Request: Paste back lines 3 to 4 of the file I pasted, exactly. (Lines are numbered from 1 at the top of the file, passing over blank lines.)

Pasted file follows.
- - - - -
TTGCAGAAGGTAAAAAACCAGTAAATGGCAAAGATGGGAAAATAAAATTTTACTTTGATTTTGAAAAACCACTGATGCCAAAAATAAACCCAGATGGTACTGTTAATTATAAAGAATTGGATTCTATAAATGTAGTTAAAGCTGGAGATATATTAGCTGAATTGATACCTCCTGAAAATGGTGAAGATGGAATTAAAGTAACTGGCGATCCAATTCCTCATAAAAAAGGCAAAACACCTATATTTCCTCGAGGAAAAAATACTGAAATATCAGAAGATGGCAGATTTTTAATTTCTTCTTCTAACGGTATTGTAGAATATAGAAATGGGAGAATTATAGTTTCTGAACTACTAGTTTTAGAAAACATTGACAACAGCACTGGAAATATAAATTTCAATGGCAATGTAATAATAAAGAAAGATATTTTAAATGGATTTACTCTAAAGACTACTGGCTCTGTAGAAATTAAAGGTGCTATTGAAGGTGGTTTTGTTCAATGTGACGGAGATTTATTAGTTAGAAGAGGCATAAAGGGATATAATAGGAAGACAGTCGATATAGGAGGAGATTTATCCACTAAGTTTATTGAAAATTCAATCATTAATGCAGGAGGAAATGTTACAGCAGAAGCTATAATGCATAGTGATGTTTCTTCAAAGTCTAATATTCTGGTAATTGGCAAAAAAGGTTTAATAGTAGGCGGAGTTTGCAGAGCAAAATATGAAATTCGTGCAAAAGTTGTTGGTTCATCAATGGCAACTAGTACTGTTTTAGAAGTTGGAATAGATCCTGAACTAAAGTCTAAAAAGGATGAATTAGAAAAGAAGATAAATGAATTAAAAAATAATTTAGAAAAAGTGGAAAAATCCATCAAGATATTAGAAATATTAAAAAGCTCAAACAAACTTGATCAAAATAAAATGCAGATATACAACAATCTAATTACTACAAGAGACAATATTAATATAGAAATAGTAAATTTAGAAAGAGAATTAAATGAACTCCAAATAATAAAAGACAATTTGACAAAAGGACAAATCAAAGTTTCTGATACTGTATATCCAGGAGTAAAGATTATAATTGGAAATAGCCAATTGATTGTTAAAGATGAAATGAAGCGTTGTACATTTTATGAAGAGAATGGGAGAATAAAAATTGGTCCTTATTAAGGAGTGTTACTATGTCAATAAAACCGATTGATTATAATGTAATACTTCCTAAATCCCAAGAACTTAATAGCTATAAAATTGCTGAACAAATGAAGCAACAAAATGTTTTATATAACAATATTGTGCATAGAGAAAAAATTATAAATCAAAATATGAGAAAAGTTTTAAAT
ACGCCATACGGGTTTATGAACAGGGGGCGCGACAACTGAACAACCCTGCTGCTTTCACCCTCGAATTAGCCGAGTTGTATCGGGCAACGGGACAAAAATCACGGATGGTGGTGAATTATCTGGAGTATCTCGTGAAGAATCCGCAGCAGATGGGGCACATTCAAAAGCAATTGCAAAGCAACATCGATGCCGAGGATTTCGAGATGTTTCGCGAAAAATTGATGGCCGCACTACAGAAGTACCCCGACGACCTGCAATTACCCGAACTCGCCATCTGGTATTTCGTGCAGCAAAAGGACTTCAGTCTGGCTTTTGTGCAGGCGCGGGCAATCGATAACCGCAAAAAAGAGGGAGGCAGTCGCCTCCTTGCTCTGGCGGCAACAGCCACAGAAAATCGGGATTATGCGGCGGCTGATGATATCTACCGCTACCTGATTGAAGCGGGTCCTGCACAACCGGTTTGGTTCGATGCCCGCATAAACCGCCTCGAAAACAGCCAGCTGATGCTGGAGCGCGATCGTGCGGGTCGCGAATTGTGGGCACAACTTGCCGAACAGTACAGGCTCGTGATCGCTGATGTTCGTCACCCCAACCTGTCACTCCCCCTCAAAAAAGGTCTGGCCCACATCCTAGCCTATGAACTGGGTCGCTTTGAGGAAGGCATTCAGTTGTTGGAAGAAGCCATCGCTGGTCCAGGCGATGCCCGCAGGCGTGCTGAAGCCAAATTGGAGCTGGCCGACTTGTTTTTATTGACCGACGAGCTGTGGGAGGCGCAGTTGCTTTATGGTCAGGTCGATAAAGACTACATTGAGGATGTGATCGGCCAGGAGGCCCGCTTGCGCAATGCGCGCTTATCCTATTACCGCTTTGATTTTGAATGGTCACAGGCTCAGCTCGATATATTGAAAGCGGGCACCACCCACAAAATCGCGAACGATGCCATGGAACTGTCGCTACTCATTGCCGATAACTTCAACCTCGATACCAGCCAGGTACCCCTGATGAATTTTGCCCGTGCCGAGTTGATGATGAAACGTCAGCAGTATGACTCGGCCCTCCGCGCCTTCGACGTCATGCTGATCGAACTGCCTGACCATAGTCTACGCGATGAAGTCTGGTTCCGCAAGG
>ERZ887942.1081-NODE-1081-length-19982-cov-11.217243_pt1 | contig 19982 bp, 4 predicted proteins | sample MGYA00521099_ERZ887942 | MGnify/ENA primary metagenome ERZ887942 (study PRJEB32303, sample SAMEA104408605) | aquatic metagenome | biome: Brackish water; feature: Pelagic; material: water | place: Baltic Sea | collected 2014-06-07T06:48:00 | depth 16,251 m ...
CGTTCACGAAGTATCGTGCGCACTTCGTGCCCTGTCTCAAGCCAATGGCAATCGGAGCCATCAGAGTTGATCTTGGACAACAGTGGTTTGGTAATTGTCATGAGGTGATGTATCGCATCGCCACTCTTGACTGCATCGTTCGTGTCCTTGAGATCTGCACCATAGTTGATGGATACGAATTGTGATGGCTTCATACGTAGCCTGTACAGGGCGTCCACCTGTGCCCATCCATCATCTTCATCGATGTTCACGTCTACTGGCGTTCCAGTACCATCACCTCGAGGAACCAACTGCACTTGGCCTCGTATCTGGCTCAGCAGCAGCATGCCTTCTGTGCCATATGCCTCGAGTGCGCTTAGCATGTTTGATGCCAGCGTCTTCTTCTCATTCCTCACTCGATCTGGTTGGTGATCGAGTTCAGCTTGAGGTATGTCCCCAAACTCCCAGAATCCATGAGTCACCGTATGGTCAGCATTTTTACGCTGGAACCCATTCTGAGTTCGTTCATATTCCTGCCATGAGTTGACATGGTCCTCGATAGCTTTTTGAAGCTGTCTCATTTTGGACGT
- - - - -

>ERZ887942.1081-NODE-1081-length-19982-cov-11.217243_pt1 | contig 19982 bp, 4 predicted proteins | sample MGYA00521099_ERZ887942 | MGnify/ENA primary metagenome ERZ887942 (study PRJEB32303, sample SAMEA104408605) | aquatic metagenome | biome: Brackish water; feature: Pelagic; material: water | place: Baltic Sea | collected 2014-06-07T06:48:00 | depth 16,251 m ...
CGTTCACGAAGTATCGTGCGCACTTCGTGCCCTGTCTCAAGCCAATGGCAATCGGAGCCATCAGAGTTGATCTTGGACAACAGTGGTTTGGTAATTGTCATGAGGTGATGTATCGCATCGCCACTCTTGACTGCATCGTTCGTGTCCTTGAGATCTGCACCATAGTTGATGGATACGAATTGTGATGGCTTCATACGTAGCCTGTACAGGGCGTCCACCTGTGCCCATCCATCATCTTCATCGATGTTCACGTCTACTGGCGTTCCAGTACCATCACCTCGAGGAACCAACTGCACTTGGCCTCGTATCTGGCTCAGCAGCAGCATGCCTTCTGTGCCATATGCCTCGAGTGCGCTTAGCATGTTTGATGCCAGCGTCTTCTTCTCATTCCTCACTCGATCTGGTTGGTGATCGAGTTCAGCTTGAGGTATGTCCCCAAACTCCCAGAATCCATGAGTCACCGTATGGTCAGCATTTTTACGCTGGAACCCATTCTGAGTTCGTTCATATTCCTGCCATGAGTTGACATGGTCCTCGATAGCTTTTTGAAGCTGTCTCATTTTGGACGT